As much of the basketball community discusses the value of a DeAndre Jordan with the NBA’s trade deadline approaching on Thursday afternoon, I thought it would be interesting to examine a few measures of Pac-12 rim defense. To be clear, the Jordan reference is an allusion to the value of rim-protection and not necessarily which teams in the Pac have a traditional center. That can be left to more subjective measures, especially as you consider that Arizona hasn’t exactly looked unstoppable despite Dusan Ristic catching fire.

Dusan Ristic Has Caught Fire But Isn’t Known as a Rim-Protector (USA Today Images)

Rim protection can be quantified in many ways. For example, another Deandre (Ayton) has drawn criticism (or at least prose) regarding his block rate. As a measure of individual rim-protection, this is probably the most telling metric among readily available stats. In noting such, Kenny Wooten (the Oregon freshman) has the third best rate in the nation, blocking a remarkable 16 percent of the shots taken while he’s on the floor. That is insane. Ayton, by comparison, owns a six percent block rate, good for eighth in the conference. It’s an improvement since The Ringer compared him to other elite college bigs, but still lacking. If nothing else, it’s not remotely close to Wooten.

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Pac-12 Needs the Two Cs to Recover

Posted by RJ Abeytia on February 1st, 2018

The Pac-12 is struggling. About that there can be no doubt. The conference has no teams in the top 10 in the RPI and only two among the top 40 (#16 Arizona, #37 USC). Joe Lunardi’s latest edition of bracketology holds those two teams plus Arizona State in his field of 68, with only Washington landing among the first four out. Jeff Sagarin ranks the conference sixth overall with only (again) the Wildcats and Trojans cracking his top 40. Nothing amazing is going to happen in February to salvage the league this year. The question is whether there are any signs of daylight cracking through the wall of despair the league has built between it and the upcoming NCAA Tournament. First, let’s look to youth. A quick scan of the PER leaders among freshmen shows a pretty impressive group of players.

Player School
DeAndre Ayton Arizona
Kenny Wooten Washington
Romello White Arizona State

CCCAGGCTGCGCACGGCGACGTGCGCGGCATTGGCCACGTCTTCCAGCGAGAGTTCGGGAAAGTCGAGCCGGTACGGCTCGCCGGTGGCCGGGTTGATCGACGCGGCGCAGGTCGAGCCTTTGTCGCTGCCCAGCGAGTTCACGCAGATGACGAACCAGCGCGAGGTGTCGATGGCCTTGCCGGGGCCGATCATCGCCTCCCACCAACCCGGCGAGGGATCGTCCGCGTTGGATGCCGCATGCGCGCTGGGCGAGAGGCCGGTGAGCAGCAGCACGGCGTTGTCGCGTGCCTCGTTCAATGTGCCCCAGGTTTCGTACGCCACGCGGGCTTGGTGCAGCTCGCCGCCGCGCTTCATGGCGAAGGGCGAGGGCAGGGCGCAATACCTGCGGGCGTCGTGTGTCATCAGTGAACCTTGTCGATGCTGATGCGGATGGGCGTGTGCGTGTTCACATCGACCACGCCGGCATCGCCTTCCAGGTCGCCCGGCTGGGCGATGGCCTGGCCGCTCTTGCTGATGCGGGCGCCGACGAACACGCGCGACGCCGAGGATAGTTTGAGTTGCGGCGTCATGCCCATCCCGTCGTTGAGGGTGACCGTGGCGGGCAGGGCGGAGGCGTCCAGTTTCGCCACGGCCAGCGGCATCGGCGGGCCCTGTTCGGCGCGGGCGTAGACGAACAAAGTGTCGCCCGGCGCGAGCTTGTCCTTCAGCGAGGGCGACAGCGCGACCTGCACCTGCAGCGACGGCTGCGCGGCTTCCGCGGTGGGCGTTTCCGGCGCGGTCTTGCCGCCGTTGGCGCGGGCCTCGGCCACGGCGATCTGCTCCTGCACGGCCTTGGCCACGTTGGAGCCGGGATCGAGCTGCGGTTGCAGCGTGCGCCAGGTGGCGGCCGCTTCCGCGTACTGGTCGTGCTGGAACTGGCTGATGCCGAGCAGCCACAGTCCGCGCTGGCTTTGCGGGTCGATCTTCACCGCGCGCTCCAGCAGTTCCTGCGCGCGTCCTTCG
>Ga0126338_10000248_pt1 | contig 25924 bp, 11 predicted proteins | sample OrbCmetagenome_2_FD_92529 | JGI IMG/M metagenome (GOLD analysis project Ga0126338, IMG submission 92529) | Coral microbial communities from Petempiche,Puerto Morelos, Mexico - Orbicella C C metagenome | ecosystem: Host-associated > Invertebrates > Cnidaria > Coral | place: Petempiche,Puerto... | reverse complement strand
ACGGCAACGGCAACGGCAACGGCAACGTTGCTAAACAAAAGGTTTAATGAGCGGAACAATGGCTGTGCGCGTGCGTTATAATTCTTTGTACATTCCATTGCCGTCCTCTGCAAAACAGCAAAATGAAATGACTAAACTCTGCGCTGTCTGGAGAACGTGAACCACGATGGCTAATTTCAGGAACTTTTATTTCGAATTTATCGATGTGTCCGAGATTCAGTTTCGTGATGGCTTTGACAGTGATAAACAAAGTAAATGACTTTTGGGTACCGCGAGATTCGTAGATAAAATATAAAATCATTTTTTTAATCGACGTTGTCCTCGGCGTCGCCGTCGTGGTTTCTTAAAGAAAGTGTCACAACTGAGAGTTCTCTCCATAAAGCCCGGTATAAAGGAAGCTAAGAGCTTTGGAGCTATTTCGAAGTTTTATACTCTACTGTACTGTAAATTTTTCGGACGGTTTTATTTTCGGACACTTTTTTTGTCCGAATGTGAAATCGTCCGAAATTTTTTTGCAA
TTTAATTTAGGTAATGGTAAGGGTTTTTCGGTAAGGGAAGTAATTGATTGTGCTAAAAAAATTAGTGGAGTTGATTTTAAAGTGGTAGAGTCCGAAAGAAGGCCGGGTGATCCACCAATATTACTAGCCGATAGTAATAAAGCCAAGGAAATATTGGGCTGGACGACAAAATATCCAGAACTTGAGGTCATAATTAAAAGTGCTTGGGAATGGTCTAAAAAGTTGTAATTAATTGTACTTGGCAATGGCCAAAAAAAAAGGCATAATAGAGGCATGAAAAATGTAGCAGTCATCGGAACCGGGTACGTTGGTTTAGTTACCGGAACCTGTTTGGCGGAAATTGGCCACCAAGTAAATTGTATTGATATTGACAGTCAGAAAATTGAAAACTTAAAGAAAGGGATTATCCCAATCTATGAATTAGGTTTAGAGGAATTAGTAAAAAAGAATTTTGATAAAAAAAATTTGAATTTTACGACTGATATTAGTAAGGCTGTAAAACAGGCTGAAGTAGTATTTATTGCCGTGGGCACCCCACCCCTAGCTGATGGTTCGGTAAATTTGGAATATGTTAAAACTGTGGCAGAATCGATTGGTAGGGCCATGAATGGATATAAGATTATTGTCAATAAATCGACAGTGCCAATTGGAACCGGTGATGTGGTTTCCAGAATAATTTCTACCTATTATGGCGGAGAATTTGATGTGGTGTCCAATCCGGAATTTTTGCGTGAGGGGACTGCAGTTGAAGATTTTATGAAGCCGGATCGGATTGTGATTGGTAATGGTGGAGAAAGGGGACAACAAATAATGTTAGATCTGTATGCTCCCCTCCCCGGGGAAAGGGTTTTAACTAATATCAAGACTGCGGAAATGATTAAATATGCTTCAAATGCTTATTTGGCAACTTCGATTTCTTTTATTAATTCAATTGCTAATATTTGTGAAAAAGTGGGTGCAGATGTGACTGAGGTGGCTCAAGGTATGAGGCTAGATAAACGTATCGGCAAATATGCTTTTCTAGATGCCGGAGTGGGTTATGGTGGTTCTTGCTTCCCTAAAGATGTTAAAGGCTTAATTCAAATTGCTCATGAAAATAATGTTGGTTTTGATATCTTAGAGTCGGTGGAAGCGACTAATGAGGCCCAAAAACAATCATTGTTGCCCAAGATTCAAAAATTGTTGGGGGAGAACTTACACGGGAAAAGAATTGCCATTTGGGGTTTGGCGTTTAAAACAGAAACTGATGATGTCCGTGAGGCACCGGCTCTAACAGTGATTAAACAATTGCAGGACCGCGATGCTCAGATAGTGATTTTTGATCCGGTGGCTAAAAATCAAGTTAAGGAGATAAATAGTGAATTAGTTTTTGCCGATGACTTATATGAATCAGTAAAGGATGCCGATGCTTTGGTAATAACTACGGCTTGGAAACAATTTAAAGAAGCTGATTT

Jalen Nowell Washington
McKinley Wright IV Colorado
Donnie Tillman Utah
Justice Sueing California
Kris Wilkes UCLA
Remy Martin Arizona State
Troy Brown Oregon

 

Now, this list does not encapsulate the entirety of elite freshman talent in the Pac. Stanford alone has Daejon Davis, who has already won a Pac-12 Player of the Week award, and KZ Okpala, who despite not playing until the final non-conference game is already garnering calls to the Cardinal offices from NBA scouts. Speaking of Players of the Week, Arizona’s Dusan Ristic and Utah’s Justin Bibbins just ended a three-week stretch from the new year onward when a freshman was the conference player of the week. The most intriguing part of this list is that, aside from Ayton, there isn’t a surefire NBA lottery pick in the group. That’s not to say there isn’t NBA talent on that list or elsewhere across the league. It’s to say instead that, aside from Ayton, most of this group should be back for at least one more season. That certainly matters, because Ayton’s ongoing brilliance isn’t going to single-handedly bring the conference back to glory.

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Forecasting Washington’s Zone Defense

Posted by Adam Butler on January 18th, 2018

No team in college basketball has played more zone defense this season than Mike HopkinsWashington club. As a Pac-12 aficionado, you know that the Huskies’ new head coach was a long-time assistant (21 years) of Jim Boeheim at Syracuse. As a college basketball aficionado, you know all about Boeheim’s famous zone defense. Hopkins has brought the defensive scheme across the country, and as a result, the Huskies have been a pleasant surprise through the first half of the season. Considering its uniqueness and Washington’s early success in employing it, a forecasting evaluation of the zone for the rest of this season is worthwhile. Its basic tenet is engineered to dare opponents to shoot from long distance. At Syracuse, 44.8 percent of shot attempts against its zone come from beyond the arc, which is very high (11th nationally). Washington’s opponents, by way of comparison, are allowing 36.7 percent of the shots against them from distance, roughly equal to the national average. This gap is in part related to the Huskies’ faster offense, clocking in with the 71st-swiftest offensive possession average in the game (compared with Syracuse’s 325th-slowest). This increase in allowing long-range shooting comes as a big change from the former regime in Washington. Lorenzo Romar’s Huskies never allowed more than 30 percent of opponents’ shots to come from beyond the arc.

Mike Hopkins Has Instituted a New Regime in Seattle (USA Today Images)

Since Washington has seemingly announced its defensive strategy for the foreseeable future, how might the zone project on its new coast? To date, the gamble has paid off, as the Huskies through five conference games have “held” Pac-12 opponents to a league-best 27.9 percent from three-point range. Pac-12 teams are making 35.8 percent of their three pointers this year, 12th-best nationally as a conference. To try to understand what this might mean for Hopkins’ team, assuming he plans to continue to dare teams to shoot threes, the league has historically been average from distance. A peek: